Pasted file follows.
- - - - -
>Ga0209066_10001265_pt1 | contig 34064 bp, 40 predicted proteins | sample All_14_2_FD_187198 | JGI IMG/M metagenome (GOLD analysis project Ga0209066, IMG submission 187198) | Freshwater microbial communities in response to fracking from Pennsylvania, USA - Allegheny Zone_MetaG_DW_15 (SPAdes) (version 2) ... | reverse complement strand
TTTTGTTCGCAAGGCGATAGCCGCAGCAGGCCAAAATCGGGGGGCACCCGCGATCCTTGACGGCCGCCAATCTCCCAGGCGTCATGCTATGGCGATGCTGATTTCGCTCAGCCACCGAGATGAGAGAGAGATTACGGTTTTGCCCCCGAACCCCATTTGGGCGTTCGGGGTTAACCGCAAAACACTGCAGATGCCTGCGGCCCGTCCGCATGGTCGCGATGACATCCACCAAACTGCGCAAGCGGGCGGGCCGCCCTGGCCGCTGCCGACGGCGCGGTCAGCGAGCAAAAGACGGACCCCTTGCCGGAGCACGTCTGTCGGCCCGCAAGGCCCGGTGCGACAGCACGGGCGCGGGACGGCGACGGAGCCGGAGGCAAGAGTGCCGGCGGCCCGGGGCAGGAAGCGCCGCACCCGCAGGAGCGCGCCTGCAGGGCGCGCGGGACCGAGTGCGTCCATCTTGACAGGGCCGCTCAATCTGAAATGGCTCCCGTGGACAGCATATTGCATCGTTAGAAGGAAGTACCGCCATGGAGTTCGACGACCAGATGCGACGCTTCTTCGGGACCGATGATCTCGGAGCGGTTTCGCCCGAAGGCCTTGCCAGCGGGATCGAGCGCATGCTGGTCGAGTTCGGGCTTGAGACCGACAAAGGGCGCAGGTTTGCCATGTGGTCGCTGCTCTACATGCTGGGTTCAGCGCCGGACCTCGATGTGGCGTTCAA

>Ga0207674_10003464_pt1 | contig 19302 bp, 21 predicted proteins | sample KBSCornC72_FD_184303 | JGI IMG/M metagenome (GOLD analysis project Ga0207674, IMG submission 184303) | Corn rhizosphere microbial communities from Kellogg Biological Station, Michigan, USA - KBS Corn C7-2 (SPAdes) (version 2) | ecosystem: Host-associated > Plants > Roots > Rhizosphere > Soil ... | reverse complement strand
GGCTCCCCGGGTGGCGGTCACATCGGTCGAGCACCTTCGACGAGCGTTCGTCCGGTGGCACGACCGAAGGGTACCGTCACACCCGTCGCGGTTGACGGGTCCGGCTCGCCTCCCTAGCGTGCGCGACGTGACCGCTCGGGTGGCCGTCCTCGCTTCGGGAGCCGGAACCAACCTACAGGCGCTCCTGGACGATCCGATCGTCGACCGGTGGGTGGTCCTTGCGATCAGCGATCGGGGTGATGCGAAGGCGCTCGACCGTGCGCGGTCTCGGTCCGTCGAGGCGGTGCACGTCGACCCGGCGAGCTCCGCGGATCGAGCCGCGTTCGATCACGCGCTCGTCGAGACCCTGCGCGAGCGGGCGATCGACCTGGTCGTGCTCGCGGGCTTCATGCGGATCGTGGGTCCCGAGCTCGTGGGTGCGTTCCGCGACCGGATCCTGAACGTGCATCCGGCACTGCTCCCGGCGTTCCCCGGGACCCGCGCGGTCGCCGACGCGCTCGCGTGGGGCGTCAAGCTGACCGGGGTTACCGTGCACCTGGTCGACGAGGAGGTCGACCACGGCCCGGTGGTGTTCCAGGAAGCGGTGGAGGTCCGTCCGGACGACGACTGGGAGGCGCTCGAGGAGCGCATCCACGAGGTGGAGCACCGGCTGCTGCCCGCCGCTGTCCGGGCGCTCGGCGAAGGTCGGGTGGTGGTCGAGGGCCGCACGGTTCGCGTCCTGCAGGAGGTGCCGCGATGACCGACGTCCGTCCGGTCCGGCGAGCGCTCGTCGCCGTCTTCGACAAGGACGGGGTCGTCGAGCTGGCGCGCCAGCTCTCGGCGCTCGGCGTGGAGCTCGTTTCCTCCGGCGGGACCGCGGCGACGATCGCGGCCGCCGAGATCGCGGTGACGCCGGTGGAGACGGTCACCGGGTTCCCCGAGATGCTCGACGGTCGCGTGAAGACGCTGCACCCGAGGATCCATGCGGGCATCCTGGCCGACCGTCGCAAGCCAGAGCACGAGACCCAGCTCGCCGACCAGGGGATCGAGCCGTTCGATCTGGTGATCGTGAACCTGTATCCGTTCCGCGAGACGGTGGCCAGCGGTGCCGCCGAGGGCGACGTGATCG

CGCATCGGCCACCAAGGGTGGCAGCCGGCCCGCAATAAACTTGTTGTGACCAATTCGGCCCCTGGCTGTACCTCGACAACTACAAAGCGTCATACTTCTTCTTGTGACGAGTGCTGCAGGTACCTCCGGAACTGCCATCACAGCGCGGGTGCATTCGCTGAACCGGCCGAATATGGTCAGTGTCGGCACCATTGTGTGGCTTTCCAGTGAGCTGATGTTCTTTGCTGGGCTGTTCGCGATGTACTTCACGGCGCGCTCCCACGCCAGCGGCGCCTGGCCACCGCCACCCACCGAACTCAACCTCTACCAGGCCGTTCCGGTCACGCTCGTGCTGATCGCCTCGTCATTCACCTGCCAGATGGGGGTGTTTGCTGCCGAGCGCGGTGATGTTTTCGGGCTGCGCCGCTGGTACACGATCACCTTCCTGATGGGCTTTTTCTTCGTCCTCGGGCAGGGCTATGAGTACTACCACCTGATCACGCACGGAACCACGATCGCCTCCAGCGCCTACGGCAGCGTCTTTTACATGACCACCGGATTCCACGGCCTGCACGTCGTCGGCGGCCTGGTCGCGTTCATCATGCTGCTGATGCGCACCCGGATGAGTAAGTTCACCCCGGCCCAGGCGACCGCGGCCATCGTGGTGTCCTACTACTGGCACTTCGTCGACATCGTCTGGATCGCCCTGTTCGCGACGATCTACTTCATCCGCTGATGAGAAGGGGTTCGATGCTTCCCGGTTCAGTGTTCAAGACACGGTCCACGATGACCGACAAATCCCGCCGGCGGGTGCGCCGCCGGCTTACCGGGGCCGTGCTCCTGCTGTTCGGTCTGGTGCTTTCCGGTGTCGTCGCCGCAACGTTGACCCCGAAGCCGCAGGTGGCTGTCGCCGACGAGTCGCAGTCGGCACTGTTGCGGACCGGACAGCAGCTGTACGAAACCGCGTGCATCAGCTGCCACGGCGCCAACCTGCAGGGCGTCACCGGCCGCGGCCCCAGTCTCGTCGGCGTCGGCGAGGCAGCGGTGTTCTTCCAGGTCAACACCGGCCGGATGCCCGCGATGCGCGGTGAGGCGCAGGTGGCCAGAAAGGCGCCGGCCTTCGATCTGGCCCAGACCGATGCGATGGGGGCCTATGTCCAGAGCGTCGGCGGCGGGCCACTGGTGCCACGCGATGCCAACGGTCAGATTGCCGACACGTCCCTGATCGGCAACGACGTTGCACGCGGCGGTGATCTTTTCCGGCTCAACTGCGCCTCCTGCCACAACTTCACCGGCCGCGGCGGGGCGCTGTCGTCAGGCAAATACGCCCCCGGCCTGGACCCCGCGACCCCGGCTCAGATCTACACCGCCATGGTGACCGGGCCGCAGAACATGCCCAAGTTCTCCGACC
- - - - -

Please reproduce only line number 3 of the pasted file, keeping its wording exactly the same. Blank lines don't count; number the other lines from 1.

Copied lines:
>Ga0207674_10003464_pt1 | contig 19302 bp, 21 predicted proteins | sample KBSCornC72_FD_184303 | JGI IMG/M metagenome (GOLD analysis project Ga0207674, IMG submission 184303) | Corn rhizosphere microbial communities from Kellogg Biological Station, Michigan, USA - KBS Corn C7-2 (SPAdes) (version 2) | ecosystem: Host-associated > Plants > Roots > Rhizosphere > Soil ... | reverse complement strand